January 2013
Volume 54, Issue 1
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Immunology and Microbiology  |   January 2013
Regulation of T-Lymphocyte CCL3 and CCL4 Production by Retinal Pigment Epithelial Cells
Author Notes
  • From the University of Aberdeen Institute of Medical Sciences, Foresterhill, Aberdeen, Scotland, United Kingdom. 
  • Corresponding author: Isabel J. Crane, Division of Applied Medicine, University of Aberdeen Institute of Medical Sciences, Foresterhill, Aberdeen, AB25 2ZD, Scotland, UK; i.j.crane@abdn.ac.uk
Investigative Ophthalmology & Visual Science January 2013, Vol.54, 722-730. doi:10.1167/iovs.12-10602
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      Carol A. Wallace, Gill Moir, David F. G. Malone, Linda Duncan, Gayathri Devarajan, Isabel J. Crane; Regulation of T-Lymphocyte CCL3 and CCL4 Production by Retinal Pigment Epithelial Cells. Invest. Ophthalmol. Vis. Sci. 2013;54(1):722-730. doi: 10.1167/iovs.12-10602.

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      © ARVO (1962-2015); The Authors (2016-present)

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Abstract

Purpose.: Retinal pigment epithelial (RPE) cells have an important role in the immune suppression associated with the immune privilege of the eye. Some aspects of this remain unclear and this study aimed to determine how RPE cells could influence the production of chemokines by T lymphocytes.

Methods.: T lymphocytes, separated from peripheral blood of normal volunteers, and RPE cells, cultured from donor eyes, were cultured separately and together, either in contact or in transwells. Supernatants were analyzed for CCL3, CCL4, and soluble CD54 (sCD54) by ELISA. Blocking agents were used to determine which soluble mediators were involved.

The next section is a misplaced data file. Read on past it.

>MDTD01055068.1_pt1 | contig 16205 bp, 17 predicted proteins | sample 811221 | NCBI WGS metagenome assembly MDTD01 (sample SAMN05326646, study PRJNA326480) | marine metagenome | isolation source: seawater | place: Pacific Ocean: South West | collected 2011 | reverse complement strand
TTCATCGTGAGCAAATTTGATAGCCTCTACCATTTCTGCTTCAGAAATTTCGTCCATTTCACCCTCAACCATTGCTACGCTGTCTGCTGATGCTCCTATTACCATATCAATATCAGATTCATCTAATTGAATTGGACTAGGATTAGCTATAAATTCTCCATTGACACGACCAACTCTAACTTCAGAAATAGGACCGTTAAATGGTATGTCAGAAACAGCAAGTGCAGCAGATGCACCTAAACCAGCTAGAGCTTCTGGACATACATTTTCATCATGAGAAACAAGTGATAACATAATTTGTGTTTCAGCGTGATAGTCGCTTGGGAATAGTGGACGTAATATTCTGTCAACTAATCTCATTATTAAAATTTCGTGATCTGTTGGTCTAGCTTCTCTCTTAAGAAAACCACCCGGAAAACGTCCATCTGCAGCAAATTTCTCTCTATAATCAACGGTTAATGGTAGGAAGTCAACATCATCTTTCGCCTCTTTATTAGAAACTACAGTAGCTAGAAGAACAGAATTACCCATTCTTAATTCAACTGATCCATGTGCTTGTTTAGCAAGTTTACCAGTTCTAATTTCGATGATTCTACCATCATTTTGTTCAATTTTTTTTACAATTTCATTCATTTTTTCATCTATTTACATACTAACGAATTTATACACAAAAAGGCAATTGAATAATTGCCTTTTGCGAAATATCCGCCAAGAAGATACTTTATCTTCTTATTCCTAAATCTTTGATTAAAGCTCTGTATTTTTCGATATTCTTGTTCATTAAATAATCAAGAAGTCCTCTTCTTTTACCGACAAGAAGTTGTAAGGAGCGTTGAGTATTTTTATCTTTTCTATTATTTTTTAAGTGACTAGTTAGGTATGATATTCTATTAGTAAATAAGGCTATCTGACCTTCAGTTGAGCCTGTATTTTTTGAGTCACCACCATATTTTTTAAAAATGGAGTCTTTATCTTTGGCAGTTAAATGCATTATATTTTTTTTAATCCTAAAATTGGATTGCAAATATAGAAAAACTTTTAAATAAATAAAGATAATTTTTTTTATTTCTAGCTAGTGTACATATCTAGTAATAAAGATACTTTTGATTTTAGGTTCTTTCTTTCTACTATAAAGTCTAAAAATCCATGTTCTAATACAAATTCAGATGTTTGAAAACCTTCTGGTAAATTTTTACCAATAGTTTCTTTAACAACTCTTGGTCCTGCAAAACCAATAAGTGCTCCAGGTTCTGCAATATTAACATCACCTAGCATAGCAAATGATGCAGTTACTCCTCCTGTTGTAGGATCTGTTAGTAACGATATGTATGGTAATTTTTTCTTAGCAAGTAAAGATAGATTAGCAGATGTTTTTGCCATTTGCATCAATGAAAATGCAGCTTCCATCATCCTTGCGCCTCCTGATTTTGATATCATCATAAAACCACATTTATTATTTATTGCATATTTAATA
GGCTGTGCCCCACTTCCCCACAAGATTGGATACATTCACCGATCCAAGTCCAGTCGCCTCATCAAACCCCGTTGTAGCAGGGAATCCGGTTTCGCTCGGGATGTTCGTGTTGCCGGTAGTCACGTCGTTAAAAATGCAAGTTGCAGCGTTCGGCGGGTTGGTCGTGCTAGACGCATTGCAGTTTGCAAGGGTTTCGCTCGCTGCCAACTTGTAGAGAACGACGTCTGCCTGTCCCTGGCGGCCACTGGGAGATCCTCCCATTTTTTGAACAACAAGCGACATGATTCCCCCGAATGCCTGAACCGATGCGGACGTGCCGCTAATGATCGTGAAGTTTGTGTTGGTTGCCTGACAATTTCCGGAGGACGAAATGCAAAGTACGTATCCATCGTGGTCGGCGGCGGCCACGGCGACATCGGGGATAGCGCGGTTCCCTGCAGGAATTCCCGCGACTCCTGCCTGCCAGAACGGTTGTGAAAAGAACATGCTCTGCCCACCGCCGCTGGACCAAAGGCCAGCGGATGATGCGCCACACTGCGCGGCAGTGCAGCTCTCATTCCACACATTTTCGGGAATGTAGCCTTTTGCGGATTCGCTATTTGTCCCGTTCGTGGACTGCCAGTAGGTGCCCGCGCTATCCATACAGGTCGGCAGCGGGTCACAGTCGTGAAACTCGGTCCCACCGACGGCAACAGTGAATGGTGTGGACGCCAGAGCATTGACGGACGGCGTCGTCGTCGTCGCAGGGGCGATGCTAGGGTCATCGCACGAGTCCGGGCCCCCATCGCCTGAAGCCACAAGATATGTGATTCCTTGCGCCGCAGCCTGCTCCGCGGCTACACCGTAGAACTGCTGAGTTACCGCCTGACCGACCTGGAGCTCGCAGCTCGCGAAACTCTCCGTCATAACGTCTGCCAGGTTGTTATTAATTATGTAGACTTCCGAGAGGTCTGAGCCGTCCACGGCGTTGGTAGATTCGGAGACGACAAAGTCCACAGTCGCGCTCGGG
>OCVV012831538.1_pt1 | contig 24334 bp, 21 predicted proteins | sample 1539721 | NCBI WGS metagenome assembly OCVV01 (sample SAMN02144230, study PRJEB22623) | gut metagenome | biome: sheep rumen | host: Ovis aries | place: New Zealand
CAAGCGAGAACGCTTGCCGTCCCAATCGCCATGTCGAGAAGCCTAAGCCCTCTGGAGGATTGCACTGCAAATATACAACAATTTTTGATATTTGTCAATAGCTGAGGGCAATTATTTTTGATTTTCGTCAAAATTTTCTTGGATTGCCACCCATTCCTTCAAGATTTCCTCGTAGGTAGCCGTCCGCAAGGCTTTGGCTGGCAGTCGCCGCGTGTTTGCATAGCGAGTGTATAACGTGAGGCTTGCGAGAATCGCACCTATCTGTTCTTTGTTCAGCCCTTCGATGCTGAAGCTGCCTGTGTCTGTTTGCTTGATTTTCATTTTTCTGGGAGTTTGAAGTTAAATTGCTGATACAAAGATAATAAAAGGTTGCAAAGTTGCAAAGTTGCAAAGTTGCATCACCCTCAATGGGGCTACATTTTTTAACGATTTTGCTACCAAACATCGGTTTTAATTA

Results.: Coculture of RPE cells with activated lymphocytes resulted in a reduction in CCL3 and CCL4 production by lymphocytes, primarily by soluble mediators. Soluble CD54 was markedly increased on coculture of lymphocytes with RPE cells. Soluble CD54 reduced CCL3 and CCL4 production by RPE cells, and inhibition of CCL3 and CCL4 on coculture with RPE cells was reduced by anti-CD54. Blocking prostaglandin E2 (PGE2) abrogated the inhibition of CCL4, but not CCL3, by RPE cells. Blocking TGFβ and nitric oxide production had no effect.

Conclusions.: RPE cells are able to down-regulate high levels of CCL3 and CCL4 production by T lymphocytes by using the soluble mediators sCD54 and PGE2. Reducing this production of CCL3 and CCL4 will dampen down the cascade effect and recruitment of more inflammatory cells, protecting the retina from an excessive immune response.

Introduction
Retinal pigment epithelial (RPE) cells, which have key roles in the maintenance of photoreceptor cells and as part of the blood–retina barrier, have long been known to be an important component of the immune suppression associated with the immune privilege of the eye. 1 Although some of the ways in which RPE cells can act in this role have been identified, the extent of their action and the mechanisms involved are still sketchy. With the move to use RPE cells therapeutically, a better understanding of this RPE function will be important.